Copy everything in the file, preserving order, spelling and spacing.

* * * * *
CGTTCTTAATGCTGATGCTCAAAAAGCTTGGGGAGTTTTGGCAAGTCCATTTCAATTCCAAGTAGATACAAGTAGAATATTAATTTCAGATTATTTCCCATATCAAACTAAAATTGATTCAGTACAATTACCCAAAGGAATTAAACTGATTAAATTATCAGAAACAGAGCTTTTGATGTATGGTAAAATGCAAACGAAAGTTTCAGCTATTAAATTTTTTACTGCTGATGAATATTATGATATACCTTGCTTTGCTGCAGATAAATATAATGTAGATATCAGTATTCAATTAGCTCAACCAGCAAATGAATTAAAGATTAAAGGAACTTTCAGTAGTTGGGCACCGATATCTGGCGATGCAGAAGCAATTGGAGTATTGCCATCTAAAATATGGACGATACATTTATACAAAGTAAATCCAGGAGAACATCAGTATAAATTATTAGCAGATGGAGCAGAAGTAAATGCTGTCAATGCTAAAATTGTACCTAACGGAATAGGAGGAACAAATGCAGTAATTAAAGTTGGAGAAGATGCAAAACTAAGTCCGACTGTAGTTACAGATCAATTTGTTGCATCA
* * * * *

CGTTCTTAATGCTGATGCTCAAAAAGCTTGGGGAGTTTTGGCAAGTCCATTTCAATTCCAAGTAGATACAAGTAGAATATTAATTTCAGATTATTTCCCATATCAAACTAAAATTGATTCAGTACAATTACCCAAAGGAATTAAACTGATTAAATTATCAGAAACAGAGCTTTTGATGTATGGTAAAATGCAAACGAAAGTTTCAGCTATTAAATTTTTTACTGCTGATGAATATTATGATATACCTTGCTTTGCTGCAGATAAATATAATGTAGATATCAGTATTCAATTAGCTCAACCAGCAAATGAATTAAAGATTAAAGGAACTTTCAGTAGTTGGGCACCGATATCTGGCGATGCAGAAGCAATTGGAGTATTGCCATCTAAAATATGGACGATACATTTATACAAAGTAAATCCAGGAGAACATCAGTATAAATTATTAGCAGATGGAGCAGAAGTAAATGCTGTCAATGCTAAAATTGTACCTAACGGAATAGGAGGAACAAATGCAGTAATTAAAGTTGGAGAAGATGCAAAACTAAGTCCGACTGTAGTTACAGATCAATTTGTTGCATCA